Now that Donald Trump has been elected President of the United States, the end of what was hetherto termed as the “West” has become all but certain. That term described a transatlantic world that emerged from the 20th century’s two World Wars, redefined the international order during the four-decade Cold War and dominated the globe — until now.
The West shouldn’t be confused with the “Occident”. While the West’s culture, norms and predominant religion are broadly Occidental in origin, it evolved into something different over time. The Occident’s basic character was shaped over centuries by the Mediterranean region (though parts of Europe north of the Alps made many important contributions to its development). The West, by contrast, is transatlantic, and it is a child of the 20th century.
When the First World War began, it was a European conflict between the Central Powers and the Entente of Britain, France and Russia. It became a true World War only in 1917, when the US entered the fray. This is the moment when what we now call the West began to take form.
The West can be said to have received its birth certificate during the First World War. In August 1941, after Nazi Germany had invaded the Soviet Union, the then British prime minister Winston Churchill and then US president Franklin D. Roosevelt met on a warship off the coast of Newfoundland and signed the Atlantic Charter. That agreement would later develop into Nato, which, for four decades, enabled an alliance of independent democracies with shared values and market economies to withstand the Soviet threat — and which has safeguarded Europe to this day.
More fundamentally, the West was founded on an American commitment to come to its allies’ defence. The western order cannot exist without the US playing this crucial role, which it may now renounce under Trump. As a result, the future of the West itself is now at stake.
No one can be certain what Trump’s election will mean for American democracy, or what he will do when he takes office. But we can already make two reasonable assumptions. First, his presidency will be highly disruptive to American domestic and foreign policy. Trump won the presidency by flouting virtually every unwritten rule of American politics. He beat not only Democrat candidate Hillary Clinton, but also the Republican Party establishment. There is little reason to think that he will suddenly abandon this winning strategy come January 20.
We can also safely assume that Trump will stick firmly to his pledge to “Make America great again”; this will be the foundation for his presidency, come what may. Former US president Ronald Reagan also promised this, but he did so while the US, still engaged in the Cold War, could take an imperial approach. Thus, Reagan pursued rearmament on such a large scale that it ultimately led to the Soviet Union’s collapse; and he paved the way for an American economic boom with a massive increase in the national debt.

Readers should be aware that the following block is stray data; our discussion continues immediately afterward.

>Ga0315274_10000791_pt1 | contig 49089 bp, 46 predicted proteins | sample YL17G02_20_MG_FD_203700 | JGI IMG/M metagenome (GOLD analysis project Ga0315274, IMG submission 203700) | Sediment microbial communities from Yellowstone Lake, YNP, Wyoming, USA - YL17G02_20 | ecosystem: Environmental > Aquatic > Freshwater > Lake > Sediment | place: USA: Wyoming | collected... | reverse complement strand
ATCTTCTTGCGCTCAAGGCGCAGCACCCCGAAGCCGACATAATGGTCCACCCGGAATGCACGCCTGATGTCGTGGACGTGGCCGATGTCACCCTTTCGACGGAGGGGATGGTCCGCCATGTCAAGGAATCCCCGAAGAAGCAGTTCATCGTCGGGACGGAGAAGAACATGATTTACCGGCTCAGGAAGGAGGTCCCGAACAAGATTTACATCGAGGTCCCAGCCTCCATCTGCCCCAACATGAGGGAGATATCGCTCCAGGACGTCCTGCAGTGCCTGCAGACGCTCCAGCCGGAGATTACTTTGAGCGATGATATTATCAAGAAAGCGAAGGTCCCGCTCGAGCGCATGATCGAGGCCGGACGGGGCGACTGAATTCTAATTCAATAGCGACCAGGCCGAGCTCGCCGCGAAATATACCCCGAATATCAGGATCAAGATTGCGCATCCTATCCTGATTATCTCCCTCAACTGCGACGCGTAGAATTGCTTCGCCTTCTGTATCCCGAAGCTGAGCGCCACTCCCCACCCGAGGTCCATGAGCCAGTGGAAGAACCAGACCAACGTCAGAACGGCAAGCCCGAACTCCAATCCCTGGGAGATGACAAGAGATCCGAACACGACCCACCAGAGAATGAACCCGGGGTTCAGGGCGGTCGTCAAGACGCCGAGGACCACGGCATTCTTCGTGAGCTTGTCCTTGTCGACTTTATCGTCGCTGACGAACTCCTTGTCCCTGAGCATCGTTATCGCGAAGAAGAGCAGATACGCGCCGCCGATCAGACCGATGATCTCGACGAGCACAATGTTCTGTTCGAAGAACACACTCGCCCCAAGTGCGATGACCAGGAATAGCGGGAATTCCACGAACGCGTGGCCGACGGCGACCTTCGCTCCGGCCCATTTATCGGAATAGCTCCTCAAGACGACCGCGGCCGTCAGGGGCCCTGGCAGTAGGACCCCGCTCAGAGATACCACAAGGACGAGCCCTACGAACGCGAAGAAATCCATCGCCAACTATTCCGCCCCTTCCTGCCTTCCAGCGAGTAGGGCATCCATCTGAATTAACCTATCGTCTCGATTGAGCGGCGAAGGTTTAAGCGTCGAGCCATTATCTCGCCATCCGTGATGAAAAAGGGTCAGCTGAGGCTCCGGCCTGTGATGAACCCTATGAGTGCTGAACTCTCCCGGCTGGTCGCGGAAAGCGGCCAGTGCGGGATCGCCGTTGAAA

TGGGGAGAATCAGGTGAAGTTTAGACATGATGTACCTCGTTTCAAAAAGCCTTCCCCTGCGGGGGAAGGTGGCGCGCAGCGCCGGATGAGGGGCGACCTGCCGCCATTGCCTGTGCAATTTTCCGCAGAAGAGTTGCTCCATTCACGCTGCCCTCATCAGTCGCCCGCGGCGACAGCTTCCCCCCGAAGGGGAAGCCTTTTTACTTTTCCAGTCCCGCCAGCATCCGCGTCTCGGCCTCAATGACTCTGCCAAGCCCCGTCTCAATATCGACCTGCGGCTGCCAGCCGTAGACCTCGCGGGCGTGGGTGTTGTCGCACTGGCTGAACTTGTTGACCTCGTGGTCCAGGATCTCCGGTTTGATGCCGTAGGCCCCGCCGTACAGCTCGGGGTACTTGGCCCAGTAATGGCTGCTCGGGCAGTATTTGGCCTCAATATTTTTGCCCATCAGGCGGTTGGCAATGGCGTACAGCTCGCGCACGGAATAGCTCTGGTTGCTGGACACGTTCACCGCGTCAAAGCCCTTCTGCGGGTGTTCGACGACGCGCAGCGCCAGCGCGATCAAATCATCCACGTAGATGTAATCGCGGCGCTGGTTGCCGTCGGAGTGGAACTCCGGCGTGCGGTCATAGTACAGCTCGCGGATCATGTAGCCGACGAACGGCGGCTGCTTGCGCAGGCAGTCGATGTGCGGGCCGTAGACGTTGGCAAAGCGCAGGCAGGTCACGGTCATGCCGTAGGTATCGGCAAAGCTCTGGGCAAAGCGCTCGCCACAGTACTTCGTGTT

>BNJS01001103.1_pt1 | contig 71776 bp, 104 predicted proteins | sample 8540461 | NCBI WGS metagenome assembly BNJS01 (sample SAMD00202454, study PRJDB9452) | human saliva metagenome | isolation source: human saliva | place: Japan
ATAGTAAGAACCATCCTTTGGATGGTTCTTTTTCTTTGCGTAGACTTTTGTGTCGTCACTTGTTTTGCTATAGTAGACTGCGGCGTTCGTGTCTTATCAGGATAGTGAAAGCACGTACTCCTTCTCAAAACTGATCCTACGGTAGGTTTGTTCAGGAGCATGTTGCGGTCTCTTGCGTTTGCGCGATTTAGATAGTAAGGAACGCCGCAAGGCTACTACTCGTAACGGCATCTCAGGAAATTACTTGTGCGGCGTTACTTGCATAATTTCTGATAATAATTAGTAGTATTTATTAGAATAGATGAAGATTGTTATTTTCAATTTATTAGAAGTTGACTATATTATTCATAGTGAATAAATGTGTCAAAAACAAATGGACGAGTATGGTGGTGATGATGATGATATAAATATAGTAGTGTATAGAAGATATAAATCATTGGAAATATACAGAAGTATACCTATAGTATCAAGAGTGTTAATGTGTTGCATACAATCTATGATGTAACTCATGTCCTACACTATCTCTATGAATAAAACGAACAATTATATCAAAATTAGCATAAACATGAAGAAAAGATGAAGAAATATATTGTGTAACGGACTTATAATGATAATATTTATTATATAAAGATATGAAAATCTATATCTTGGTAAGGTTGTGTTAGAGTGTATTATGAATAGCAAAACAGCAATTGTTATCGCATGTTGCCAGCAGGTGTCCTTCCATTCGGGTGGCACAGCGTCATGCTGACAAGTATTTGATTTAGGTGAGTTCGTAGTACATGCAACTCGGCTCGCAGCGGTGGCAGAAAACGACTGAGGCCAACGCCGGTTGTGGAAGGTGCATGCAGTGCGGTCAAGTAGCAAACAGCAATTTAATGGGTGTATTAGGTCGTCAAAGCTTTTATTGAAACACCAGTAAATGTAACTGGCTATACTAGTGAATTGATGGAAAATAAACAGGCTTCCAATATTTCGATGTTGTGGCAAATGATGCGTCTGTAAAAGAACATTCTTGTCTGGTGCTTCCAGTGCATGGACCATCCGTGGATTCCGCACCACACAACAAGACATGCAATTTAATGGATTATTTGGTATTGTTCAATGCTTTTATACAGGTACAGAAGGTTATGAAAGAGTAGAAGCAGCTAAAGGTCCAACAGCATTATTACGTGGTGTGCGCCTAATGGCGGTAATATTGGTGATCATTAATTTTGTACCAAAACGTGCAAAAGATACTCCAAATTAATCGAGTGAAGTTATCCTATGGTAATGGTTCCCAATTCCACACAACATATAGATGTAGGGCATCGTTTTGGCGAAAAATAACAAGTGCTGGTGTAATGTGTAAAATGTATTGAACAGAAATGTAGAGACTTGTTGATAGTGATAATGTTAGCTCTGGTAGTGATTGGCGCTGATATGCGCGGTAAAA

Trump does not have the luxury of an imperial approach. On the contrary, during the campaign, he heaped criticism on America’s senseless wars in the Middle East; and his supporters want nothing more than for the US to abandon its global leadership role and retreat from the world. A US that moves towards isolationist nationalism will remain the world’s most powerful country by a wide margin; but it will no longer guarantee western countries’ security or defend an international order based on free trade and globalisation.
The only remaining questions now concern how quickly US policy will change and how radical those changes will be. Trump has already pledged to scrap the 12-country Trans-Pacific Partnership — a decision that amounts to a gift to China, whether he realises it or not. He could also bestow upon China another gift: Reducing US engagement in the South China Sea. China might soon find itself the new guarantor of global free trade — and probably the new global leader in combating climate change, too.
With respect to the war in Syria, Trump may simply hand that devastated country over to Russian President Vladimir Putin and Iran. Practically speaking, this would overturn the balance of power in the Middle East, with grave consequences well beyond the region. Morally, it would be a cruel betrayal of the Syrian opposition and a boon to Syrian President Bashar Al Assad.
And if Trump defers to Putin in the Middle East, one wonders what he will do with respect to Ukraine, Eastern Europe, and the Caucasus. Should we expect a Yalta Conference 2.0 to recognise Putin’s new de facto sphere of influence?
The new course Trump will chart for the US is already discernible; we just don’t know how quickly the ship will sail. Much will depend on the opposition (Democrats and Republicans alike) that Trump encounters in the US Congress, and on pushback from the majority of Americans who did not vote for him.
But we should not harbour any illusions: Europe is far too weak and divided to stand in for the US strategically; and, without US leadership, the West cannot survive. Thus, the western world, as virtually everyone alive today has known it, will almost certainly perish before our eyes.
So what comes next? China, we can be certain, is preparing to fill America’s shoes. And in Europe, the crypts of nationalism have been opened. In time, they will once again release their demons upon the continent — and the world.
— Project Syndicate, 2016
Joschka Fischer, Germany’s foreign minister and vice chancellor from 1998 to 2005, was a leader of the German Green Party for almost 20 years.